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I heart Nutella

Usethis_2We all have secret junk food, the beloved bag of this or fix of that we reserve for those down moments. (Thomas Keller and In-N-Out burgers, anyone?) Nutella, the Italian chocolate-hazelnut spread that comes in jars like peanut butter, has long been mine. My Nutella habit dates to my senior year in high school, a semester of which I spent in Hamburg, Germany. For breakfast, for afternoon snacks after Gymnasium, on a ski trip to the Dolomites and one very long car ride in a VW bus through East Germany and the DMZ to Berlin (this was before German Reunification), we ate Nutella, spread on thick slabs of bread from the B├Ąckerei with strata of sweet French butter. Twenty-five years later, I still crave the stuff when I watch World Cup games or see snow. I mostly eat it with bread and butter, but I've put it on pancakes and waffles, made ice cream with it, or just ate it on a spoon.

And I'm not the only person with a secret passion for the stuff. At the Food & Wine party at Spago last spring, Spago pastry chef Sherry Yard sent out tuile cigarettes stuffed with Nutella. Alice Medrich includes a recipe for Nutella bread pudding in her new cookbook. And when I interviewed former Bastide chef Alain Giraud for a story about crepes and asked him what he liked best with them, he gave me a long litany of fillings -- simple ones from his childhood in France, haute cheffy recipes from his restaurant and catering menus -- then confided that he best likes crepes spread with Nutella. Though normally, he went on, he just eats it out of the jar. I felt so much better.

Nutella, $4.50 and up (13-oz. jars), and $8 and up (26.5-oz. jars); available at most grocery stores and Italian delis, including Ralph's, Pavilions, Bay Cities and La Bottega Marino. Or see Nutella's website for its really cool store locator.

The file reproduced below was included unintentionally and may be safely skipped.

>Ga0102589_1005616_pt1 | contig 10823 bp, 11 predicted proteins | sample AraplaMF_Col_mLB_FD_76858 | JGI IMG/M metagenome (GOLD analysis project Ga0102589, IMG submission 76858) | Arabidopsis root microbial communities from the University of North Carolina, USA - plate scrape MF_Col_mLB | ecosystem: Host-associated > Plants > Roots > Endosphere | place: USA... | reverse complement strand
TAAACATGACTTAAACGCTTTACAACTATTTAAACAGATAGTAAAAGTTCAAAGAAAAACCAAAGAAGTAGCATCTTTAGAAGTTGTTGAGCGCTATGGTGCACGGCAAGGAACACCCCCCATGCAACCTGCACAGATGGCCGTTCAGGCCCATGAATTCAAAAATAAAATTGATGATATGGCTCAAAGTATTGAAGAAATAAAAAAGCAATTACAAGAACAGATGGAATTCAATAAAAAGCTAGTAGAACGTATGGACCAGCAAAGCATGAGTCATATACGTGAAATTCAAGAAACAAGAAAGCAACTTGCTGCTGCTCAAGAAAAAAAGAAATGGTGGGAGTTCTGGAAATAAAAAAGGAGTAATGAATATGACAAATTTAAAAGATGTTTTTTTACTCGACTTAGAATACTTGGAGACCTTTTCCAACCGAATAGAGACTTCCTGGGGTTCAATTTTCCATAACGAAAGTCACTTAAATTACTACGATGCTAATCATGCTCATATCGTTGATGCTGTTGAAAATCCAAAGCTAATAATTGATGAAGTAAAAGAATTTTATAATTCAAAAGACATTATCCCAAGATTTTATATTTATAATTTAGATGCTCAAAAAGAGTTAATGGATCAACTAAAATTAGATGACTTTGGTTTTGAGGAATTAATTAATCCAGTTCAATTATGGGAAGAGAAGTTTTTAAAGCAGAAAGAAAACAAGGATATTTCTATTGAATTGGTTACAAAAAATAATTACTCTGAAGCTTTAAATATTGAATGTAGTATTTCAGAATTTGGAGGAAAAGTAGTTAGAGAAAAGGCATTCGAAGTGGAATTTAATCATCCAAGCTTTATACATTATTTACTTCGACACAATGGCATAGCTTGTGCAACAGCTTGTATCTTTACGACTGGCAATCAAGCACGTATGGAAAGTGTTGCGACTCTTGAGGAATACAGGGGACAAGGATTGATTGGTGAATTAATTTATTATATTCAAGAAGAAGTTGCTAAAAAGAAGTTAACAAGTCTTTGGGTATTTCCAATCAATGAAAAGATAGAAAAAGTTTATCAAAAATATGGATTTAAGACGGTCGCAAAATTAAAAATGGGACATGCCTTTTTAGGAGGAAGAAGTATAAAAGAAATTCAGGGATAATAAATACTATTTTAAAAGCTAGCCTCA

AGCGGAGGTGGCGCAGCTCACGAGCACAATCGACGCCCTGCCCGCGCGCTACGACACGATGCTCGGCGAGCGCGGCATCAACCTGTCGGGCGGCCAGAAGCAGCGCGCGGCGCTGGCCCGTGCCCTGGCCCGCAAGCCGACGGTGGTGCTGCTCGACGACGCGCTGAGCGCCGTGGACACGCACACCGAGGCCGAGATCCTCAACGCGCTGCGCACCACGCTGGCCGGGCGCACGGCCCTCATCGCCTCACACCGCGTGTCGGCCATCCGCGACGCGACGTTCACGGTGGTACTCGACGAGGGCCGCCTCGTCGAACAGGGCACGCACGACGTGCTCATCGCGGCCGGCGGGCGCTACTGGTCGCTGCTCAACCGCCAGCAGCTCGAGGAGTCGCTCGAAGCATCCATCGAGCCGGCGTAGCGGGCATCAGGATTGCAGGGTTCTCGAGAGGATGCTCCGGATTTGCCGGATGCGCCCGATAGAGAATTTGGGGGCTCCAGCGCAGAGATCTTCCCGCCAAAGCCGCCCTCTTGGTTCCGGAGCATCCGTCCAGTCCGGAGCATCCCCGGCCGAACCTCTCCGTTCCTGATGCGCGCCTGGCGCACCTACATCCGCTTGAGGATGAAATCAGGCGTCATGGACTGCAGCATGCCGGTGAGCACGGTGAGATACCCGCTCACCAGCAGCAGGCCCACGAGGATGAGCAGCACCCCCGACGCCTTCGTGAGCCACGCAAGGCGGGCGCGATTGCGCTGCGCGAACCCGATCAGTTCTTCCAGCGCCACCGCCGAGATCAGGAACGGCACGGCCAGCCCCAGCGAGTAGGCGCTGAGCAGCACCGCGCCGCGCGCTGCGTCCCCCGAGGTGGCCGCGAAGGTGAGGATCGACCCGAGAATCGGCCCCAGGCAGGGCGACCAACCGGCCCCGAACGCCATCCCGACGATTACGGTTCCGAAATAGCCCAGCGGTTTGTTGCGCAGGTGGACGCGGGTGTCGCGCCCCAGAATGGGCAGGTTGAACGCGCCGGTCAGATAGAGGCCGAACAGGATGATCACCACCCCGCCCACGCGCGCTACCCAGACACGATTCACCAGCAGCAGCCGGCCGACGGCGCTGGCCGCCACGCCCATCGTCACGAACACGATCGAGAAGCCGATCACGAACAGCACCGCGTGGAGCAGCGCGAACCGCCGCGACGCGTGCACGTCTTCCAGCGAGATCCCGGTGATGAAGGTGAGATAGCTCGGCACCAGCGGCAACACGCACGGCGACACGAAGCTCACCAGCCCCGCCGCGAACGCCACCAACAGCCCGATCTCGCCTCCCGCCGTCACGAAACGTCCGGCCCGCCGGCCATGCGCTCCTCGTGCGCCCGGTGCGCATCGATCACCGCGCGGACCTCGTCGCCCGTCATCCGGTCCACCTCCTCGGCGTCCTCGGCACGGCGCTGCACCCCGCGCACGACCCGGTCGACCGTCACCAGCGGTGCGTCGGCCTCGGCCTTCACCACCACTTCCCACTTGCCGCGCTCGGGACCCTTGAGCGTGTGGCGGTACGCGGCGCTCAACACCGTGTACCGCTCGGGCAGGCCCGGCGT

-- Amy Scattergood

Photo by Amy Scattergood

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Yum! Isn't Nutella THE best?! I simply eat it straight out of the jar with a spoon.

Nutella ice cream... that sounds wonderful. Can you share the recipe?

Coincidently someone also named Meghan recommended Nutella to me. I thought it was healthy but later on I was shocked on how many calories it had. I gained a whole bunch of weight and lost a $2,500 weight loss bet.

Oooh-- dip pretzels in it. So yummy. And I let myself pretend that the hazelnuts make it nutritious.

Nutella is the BEST--I eat it slathered on chocolate chip rice cakes (so i can feel vaguely virtuous) or out of the jar (for the whole sugar/chocolate rush!)

I basically subsisted on Nutella when I traveled in Europe as a sophomore in college. Replace breakfast and lunch with Nutella on brown bread and you can save a lot of money! I wouldn't necessarily recommend it as the most nutritious diet but, you know, it's food. It works.

Nutella is not sold in Whole Foods, at least not on the west side. They sell their own version, but don't waste your money. Yes, Nutella is different worldwide. Best taste has to go to the German brand. In our family, we put Nutella on absolutely everything - bananas are yummy, slather it with peanut butter on an english muffin and it's the perfect breakfast.

The dessert of Torino is a dessert pizza. The crust is baked in the brick oven, then spread with Nutella, with slices of fruit, such as kiwi and oranges or tangarines, apricots, bananas. Then it is sprinkled with coconut shavings and powdered sugar.
You have to be a Torinese native to know where to go for these, but, man, are they the Bomb!

Oh, Amy you stirred up many fond memories for me as well. I've been eating Nutella for 30 years! It was introduced to me at 15 by an Italian exchange student I was pining over, of course I had to try it! :) I also remember my semester in France and eating Nutella inside of crepes. Our household favorite is a Nutella pannini with a dusting of powdered sugar as a quick dessert or snack or spread on graham crackers insead of bar chocolate for s'mores!

We get ours at Pavillions.

I don't eat chocolate- but I've been told by friends that the "european' Nutella is different from the American one. I'm 'told' that the european has more hazelnuts and the american one has more peanuts. We bring friends the European Nutella back from France- since there kids can tell the difference and they don't like the consistancey of the one here...
Any thoughts?


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